Lockdown briefly extended in Ontario, Toronto tightens up until June

by | Feb 12, 2021 | News

As Doug Ford begins opening the province for the second time, residents of Ontario’s largest city are bracing for extended restrictions lasting until summer.

Premier Doug Ford is still cautious about the COVID-19 cases in Toronto, but has decided to start reopening businesses with heavy restrictions along with schools outside of the hot zones of Toronto, Peel, York and Windsor.

“Our goal is to open up the economy safely and all the couple of hot zones might be a week later,” Ford said. Three regions began easing restrictions Wednesday in eastern Ontario.

He continues to urge people to stay inside and follow COVID-19 restrictions to spur a quick decline in cases.

The stay-at-home order is still in effect for non-essential workers until businesses in Toronto are officially open. Earlier this month, the city council voted to extend its restrictions to June, including mandatory wearing of masks and enhanced measures on restaurants and pubs.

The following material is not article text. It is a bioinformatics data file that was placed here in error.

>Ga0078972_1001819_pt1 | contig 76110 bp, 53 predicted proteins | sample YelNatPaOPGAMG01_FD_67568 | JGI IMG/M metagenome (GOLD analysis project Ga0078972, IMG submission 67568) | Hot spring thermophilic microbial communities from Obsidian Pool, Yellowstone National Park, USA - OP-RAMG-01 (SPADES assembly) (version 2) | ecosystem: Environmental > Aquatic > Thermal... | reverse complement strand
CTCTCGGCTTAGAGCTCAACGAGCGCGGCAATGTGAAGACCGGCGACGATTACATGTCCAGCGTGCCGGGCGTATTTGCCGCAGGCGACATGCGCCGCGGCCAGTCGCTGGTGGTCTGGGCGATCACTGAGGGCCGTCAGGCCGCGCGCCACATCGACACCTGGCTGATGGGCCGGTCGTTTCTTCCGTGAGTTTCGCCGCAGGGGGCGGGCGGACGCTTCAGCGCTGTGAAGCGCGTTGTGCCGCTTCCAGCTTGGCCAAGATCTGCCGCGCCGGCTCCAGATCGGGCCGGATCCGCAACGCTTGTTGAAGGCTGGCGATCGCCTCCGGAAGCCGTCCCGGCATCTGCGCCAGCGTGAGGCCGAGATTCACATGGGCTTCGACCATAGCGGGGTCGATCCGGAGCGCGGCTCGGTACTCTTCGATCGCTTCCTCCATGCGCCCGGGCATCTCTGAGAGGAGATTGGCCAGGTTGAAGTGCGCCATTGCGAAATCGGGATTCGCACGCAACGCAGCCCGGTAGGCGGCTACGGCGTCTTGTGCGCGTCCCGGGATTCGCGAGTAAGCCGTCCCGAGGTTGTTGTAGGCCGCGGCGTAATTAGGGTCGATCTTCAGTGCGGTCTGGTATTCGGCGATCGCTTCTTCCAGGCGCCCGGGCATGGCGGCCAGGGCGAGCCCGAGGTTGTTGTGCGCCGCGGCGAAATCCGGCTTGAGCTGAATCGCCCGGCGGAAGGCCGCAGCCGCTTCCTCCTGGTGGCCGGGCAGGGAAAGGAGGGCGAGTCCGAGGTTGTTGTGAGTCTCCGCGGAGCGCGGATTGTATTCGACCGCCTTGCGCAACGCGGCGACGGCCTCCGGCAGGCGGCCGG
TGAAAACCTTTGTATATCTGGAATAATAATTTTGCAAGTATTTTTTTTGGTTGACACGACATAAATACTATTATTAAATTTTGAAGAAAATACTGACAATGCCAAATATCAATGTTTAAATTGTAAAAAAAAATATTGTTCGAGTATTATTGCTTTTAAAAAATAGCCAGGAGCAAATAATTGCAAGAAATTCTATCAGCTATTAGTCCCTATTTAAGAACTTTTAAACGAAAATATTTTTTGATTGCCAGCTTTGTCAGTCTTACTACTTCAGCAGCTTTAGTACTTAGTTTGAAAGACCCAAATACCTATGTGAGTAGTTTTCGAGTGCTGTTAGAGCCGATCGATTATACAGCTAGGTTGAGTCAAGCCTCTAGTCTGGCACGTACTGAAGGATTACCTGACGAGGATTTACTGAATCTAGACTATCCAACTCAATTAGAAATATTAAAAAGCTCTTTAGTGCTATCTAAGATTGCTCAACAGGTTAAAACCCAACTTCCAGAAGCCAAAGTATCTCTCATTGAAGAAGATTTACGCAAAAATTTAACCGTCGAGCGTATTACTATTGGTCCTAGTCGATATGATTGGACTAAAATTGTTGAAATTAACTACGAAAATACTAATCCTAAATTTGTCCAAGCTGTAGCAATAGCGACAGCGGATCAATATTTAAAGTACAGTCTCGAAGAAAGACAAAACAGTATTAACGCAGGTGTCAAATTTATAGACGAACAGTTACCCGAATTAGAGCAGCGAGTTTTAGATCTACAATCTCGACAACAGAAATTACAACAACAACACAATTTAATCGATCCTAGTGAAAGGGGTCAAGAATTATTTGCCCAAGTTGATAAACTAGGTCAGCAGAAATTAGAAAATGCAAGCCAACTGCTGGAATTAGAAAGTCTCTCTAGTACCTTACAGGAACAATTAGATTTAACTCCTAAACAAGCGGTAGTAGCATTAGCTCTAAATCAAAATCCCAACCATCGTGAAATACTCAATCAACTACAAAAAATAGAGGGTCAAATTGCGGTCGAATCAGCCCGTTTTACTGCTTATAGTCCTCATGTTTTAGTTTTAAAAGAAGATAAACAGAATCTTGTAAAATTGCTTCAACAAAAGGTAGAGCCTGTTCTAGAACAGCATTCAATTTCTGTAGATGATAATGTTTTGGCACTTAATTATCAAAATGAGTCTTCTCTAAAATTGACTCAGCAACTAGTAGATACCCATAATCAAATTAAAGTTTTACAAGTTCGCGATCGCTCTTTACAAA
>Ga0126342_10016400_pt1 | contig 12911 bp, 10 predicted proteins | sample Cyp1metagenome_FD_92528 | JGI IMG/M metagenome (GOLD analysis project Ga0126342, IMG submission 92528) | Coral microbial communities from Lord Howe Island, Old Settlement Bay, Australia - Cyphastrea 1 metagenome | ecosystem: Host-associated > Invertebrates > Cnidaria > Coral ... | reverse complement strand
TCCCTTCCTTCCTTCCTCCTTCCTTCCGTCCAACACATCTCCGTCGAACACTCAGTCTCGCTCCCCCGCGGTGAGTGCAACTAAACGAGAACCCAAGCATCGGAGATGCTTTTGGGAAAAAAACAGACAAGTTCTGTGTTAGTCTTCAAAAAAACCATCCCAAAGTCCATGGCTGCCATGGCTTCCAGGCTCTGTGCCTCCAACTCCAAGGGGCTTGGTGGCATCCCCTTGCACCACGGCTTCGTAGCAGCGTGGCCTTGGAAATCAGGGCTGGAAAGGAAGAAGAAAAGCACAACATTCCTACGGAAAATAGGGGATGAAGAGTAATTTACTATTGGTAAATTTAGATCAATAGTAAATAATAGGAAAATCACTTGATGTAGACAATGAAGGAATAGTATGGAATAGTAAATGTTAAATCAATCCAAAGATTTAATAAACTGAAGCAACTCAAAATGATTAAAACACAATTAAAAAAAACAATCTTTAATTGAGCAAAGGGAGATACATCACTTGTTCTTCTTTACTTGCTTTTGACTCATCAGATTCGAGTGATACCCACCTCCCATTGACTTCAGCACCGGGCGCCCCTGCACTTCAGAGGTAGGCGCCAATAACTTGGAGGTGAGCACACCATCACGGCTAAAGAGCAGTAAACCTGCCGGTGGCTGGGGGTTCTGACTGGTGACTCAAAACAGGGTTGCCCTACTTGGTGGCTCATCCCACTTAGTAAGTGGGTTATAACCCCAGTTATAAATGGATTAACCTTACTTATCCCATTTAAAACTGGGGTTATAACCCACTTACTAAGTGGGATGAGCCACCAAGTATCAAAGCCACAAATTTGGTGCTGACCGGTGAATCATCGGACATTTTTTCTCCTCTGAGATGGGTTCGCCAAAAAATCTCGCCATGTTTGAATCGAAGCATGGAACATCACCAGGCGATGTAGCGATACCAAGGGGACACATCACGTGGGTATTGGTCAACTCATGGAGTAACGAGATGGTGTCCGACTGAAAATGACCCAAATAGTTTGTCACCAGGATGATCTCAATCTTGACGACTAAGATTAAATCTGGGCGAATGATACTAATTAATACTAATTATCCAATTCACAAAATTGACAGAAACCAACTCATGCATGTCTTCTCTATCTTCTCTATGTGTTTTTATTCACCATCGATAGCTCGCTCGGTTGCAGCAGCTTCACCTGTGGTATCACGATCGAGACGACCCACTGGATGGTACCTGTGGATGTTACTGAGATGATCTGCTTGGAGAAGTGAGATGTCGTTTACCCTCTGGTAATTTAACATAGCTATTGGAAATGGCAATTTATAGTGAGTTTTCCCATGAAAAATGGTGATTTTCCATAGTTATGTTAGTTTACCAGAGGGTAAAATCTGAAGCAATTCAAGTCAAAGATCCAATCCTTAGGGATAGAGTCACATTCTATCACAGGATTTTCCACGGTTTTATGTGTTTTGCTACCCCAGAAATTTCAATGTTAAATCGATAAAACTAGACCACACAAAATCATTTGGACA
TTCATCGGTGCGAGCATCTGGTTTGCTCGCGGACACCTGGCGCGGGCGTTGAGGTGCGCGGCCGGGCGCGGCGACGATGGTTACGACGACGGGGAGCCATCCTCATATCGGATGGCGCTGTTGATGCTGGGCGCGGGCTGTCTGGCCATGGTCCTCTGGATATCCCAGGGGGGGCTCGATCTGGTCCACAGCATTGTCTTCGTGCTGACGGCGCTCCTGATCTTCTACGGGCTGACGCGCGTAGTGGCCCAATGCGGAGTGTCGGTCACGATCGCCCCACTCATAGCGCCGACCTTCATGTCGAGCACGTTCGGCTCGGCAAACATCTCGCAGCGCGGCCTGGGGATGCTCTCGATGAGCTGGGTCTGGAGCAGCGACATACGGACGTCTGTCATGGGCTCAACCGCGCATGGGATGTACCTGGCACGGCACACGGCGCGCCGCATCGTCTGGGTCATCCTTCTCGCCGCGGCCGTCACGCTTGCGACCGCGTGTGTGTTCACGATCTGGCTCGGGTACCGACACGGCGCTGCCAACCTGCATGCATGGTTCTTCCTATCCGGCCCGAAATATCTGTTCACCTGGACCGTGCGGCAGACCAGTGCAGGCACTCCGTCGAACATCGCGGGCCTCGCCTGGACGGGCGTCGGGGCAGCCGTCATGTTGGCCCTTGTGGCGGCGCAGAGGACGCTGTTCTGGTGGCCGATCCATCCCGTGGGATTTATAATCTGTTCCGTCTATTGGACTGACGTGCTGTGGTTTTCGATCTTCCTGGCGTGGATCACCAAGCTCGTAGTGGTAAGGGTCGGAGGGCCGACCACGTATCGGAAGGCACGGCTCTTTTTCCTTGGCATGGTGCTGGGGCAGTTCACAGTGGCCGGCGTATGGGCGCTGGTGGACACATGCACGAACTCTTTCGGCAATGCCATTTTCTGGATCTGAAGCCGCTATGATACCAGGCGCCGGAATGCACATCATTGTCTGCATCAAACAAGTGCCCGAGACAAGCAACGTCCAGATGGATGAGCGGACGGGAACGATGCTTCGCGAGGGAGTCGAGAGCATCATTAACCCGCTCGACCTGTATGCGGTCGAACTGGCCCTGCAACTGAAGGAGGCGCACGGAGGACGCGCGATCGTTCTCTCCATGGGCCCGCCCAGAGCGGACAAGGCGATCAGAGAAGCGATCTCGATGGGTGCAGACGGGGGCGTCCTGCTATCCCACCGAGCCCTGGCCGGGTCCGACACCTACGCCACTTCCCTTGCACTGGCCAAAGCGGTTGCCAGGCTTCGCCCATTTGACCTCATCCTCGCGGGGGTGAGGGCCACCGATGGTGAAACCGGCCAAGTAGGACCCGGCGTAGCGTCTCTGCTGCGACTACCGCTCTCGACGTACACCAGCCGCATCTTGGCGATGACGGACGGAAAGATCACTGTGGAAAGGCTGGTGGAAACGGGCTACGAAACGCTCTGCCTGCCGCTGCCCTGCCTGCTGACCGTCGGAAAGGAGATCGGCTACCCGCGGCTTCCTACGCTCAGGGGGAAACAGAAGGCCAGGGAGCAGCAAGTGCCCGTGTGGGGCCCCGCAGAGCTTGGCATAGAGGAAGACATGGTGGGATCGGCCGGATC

There continues to be a strain on the health care system and front-line workers even though the positive cases seem to be declining.

“Many healthcare workers have not had time off and have fear to bring ‘it’ home to their families,” said Paul Schaedlich, operations manager for Aramark Healthcare.

Hospitals have harsher protocols set in place to keep management and employees safe, and especially for unwell seniors who are visiting hospitals in Ontario.

“We utilize general precautions at all time, even prior to COVID-19,” Schaedlich said. “We have had enhanced measures remained in place for the entire duration of the pandemic. In fact, most of our protocols have become more strictly enforced.”

Many high school and post-secondary students remain online, but the stress of isolating indoors because of COVID-19 is starting to weigh down on them.

“It’s hard having classes online and staying home to take care of my siblings while they’re doing online school too,” said Valentina Joseph, an early childhood education student at Humber College.

The stress of being online and being isolated inside from friends and family can build up over time and cause concerning mental health problems.

“We still don’t know how long we’ll be in quarantine,” said Jessica Singh, a business administrative student at Sheridan College. “I hope people continue to listen to restrictions that are still in place so we can get back to the way thing were.”